Suppose we have a spin state for a spin 1 particle in $S_z$ basis defined by a column matrix $|Ψ\rangle=(a,b,c)$.What is the probability of getting $\hbar$ if we measure $S_z$ for a state $S_x|Ψ\rangle$ ?

I don't know how to solve this kind of problems and so it would be of great help if someone tells me. Thanks in advance.

  • $\begingroup$ you can start by finding out what is the matrix representation of $S_x$ $\endgroup$ – glS Oct 17 '16 at 9:13

The representation of $S_z$ in its own basis is trivial to write down: $$S_z=\begin{pmatrix}1&0&0\\0&0&0\\0&0&-1 \end{pmatrix}$$ in units $\hbar=1$. Now, using the standard arguments of angular momentum algebra, we have: $$S_+=S_x +iS_y$$ $$S_-=S_x -iS_y$$ Further,we know that $$S_+ \begin{pmatrix}0\\0\\1 \end{pmatrix}=\begin{pmatrix}0\\1\\0 \end{pmatrix}$$ $$S_+ \begin{pmatrix}0\\1\\0 \end{pmatrix}=\begin{pmatrix}1\\0\\0 \end{pmatrix}$$ $$S_+ \begin{pmatrix}1\\0\\0 \end{pmatrix}=0$$ Knowing the action of an operator on all basis elements, uniquely determines the operator. Simply reading off the operator from the above relations: $$S_+=\begin{pmatrix}0&1&0\\0&0&1\\0&0&0 \end{pmatrix}$$ Similarly we have, $$S_-=\begin{pmatrix}0&0&0\\1&0&0\\0&1&0 \end{pmatrix}$$ Hence, we finally have the expression: $$S_x=\frac{1}{2}\begin{pmatrix}0&1&0\\1&0&1\\0&1&0 \end{pmatrix}$$ Now, its plain as day to see that the probability of measuring spin up is simply: $\frac{|b|^2}{4}$

Hope this helps.

  • $\begingroup$ How did you get the expression for $S_z$? It is not trivial for me to see why it should be the expression that you gave. $\endgroup$ – flippiefanus Oct 18 '16 at 5:02
  • $\begingroup$ well, $S_z$ better be diagonal in its own basis(this is the meaning of choosing the basis formed out of the eigenvectors of $S_z$). It is known that the eigenvalues are -1,0,1. These must occupy the diagonal positions in $S_z$. And thats what has been written down. $\endgroup$ – Anonjohn Oct 18 '16 at 12:25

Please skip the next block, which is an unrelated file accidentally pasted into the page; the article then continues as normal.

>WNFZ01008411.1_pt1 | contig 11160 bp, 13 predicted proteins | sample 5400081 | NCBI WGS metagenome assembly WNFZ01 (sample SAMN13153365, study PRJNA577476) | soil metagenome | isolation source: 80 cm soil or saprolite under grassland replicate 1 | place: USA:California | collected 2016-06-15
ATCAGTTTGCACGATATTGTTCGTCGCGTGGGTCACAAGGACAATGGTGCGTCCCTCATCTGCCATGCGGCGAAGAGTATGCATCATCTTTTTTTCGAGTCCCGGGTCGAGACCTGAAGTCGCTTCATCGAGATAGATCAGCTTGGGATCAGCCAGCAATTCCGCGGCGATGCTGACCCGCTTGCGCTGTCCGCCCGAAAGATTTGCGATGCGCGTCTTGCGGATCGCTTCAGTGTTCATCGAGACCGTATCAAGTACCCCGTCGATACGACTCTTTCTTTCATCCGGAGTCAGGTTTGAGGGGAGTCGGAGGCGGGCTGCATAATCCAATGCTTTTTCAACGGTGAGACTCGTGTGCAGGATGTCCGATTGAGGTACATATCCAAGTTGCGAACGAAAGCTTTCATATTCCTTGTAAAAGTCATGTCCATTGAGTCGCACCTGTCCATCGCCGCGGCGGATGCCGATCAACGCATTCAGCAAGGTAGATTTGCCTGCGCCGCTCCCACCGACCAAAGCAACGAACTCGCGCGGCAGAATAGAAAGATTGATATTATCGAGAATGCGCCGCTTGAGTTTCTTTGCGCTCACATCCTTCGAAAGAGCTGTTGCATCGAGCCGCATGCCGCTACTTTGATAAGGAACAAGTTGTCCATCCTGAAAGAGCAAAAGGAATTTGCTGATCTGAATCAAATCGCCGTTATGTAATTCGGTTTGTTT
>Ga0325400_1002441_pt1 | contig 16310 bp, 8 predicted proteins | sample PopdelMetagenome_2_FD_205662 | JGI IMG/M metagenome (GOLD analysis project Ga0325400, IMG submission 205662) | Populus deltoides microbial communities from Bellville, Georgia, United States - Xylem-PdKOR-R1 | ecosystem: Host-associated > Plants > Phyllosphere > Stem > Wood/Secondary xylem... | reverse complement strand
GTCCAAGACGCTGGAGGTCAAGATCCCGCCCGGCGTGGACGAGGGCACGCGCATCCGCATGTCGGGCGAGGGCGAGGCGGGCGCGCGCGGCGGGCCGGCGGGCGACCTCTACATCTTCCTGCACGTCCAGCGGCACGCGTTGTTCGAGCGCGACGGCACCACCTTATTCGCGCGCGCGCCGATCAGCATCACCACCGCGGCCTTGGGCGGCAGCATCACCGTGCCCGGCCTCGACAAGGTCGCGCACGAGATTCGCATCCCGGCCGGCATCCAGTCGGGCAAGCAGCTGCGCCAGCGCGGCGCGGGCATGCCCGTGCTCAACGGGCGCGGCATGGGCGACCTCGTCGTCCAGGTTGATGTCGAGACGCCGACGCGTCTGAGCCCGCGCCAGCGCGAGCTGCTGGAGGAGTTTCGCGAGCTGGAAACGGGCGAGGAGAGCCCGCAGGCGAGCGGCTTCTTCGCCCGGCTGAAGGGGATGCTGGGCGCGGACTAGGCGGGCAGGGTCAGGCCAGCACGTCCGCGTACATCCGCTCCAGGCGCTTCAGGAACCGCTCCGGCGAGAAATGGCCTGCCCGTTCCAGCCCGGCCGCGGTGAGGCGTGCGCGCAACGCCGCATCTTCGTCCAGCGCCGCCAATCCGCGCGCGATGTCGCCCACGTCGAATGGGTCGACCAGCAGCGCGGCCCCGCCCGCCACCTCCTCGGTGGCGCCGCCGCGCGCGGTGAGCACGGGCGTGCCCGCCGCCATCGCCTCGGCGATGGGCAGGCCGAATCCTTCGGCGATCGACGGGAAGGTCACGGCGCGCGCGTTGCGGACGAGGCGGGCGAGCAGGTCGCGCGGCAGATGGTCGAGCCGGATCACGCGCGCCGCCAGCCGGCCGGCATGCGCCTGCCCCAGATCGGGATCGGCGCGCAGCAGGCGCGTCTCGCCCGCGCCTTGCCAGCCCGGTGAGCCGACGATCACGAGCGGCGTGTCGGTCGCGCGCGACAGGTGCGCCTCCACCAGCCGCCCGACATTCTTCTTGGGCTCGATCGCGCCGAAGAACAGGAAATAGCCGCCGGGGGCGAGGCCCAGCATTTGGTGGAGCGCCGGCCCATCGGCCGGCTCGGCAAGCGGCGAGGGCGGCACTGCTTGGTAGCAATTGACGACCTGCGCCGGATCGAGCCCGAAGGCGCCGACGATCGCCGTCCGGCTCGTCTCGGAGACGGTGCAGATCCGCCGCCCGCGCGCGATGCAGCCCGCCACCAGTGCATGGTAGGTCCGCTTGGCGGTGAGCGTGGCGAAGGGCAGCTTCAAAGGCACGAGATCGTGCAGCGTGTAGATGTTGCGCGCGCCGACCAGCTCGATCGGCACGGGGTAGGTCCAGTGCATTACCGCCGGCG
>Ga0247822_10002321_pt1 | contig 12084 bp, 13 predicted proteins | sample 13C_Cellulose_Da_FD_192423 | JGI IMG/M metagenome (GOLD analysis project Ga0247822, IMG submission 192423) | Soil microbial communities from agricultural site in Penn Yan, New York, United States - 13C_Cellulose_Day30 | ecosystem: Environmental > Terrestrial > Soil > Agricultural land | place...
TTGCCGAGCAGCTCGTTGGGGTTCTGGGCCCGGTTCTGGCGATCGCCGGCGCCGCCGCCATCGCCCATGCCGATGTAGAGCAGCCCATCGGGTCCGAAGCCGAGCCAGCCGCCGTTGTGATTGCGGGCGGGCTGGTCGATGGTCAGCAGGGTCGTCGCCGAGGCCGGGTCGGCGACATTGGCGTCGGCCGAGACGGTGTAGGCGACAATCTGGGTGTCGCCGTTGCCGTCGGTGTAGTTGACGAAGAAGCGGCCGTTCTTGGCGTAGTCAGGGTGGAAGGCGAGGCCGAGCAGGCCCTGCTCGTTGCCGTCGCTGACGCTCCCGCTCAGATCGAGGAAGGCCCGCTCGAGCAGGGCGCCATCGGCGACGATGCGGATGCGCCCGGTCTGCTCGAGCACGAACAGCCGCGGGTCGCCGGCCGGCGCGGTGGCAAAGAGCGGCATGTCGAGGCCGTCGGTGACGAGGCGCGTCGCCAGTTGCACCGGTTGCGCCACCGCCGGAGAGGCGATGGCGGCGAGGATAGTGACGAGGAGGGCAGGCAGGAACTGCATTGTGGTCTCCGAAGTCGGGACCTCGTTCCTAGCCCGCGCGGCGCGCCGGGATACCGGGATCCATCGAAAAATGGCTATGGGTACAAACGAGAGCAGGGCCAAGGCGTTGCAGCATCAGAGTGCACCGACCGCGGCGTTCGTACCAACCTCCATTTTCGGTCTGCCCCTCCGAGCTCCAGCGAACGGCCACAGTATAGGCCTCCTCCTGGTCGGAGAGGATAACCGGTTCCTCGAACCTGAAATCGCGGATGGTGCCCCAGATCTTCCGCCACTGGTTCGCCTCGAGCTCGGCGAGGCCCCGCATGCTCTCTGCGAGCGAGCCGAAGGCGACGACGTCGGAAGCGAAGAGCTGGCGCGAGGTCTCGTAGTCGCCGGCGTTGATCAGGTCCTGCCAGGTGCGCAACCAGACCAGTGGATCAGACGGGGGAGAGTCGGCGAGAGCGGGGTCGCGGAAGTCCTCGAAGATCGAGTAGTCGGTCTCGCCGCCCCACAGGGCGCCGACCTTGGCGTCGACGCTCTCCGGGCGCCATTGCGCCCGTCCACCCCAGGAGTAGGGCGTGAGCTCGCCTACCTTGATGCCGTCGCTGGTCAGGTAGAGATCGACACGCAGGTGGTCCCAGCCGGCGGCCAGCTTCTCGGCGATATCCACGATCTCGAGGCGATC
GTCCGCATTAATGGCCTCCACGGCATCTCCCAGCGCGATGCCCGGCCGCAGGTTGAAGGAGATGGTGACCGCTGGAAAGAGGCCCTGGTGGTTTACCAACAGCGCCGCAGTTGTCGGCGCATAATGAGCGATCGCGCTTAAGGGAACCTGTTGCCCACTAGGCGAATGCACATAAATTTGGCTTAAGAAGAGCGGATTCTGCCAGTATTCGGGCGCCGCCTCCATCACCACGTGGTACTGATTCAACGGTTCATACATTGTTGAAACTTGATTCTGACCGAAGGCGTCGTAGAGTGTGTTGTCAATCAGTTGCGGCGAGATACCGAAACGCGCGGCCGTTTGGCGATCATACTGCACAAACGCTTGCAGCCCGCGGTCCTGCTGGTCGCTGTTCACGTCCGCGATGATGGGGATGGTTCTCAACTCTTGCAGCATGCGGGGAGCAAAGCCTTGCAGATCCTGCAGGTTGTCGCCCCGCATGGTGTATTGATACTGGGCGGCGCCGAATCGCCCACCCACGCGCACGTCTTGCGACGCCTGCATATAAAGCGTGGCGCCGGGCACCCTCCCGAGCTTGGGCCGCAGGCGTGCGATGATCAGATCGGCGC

• $\begingroup$ Is there any reason for the particular ordering of the eigenvalues? The resulting matrices should obey particular commutation relations. Can you show that they do, or is there a quick way to see it? $\endgroup$ – flippiefanus Oct 18 '16 at 12:30
  • $\begingroup$ To answer your first question. No there is no strict ordering to the eigenvalues. However, It is convention to assign the canonical basis vector $e_1=\begin{pmatrix} 1&0&0\end{pmatrix}^T$, the highest eigenvalue. To answer your second question, recall that action of $S_+$ and $S_-$ on the basis vectors are found using the commutation relationships. So, checking if the final answers satisfy them is a mere consistency check. A good way to see it immediately is to calculate $S_+ S_z |j,m\rangle$using the commutation relationships. $\endgroup$ – Anonjohn Oct 18 '16 at 12:46

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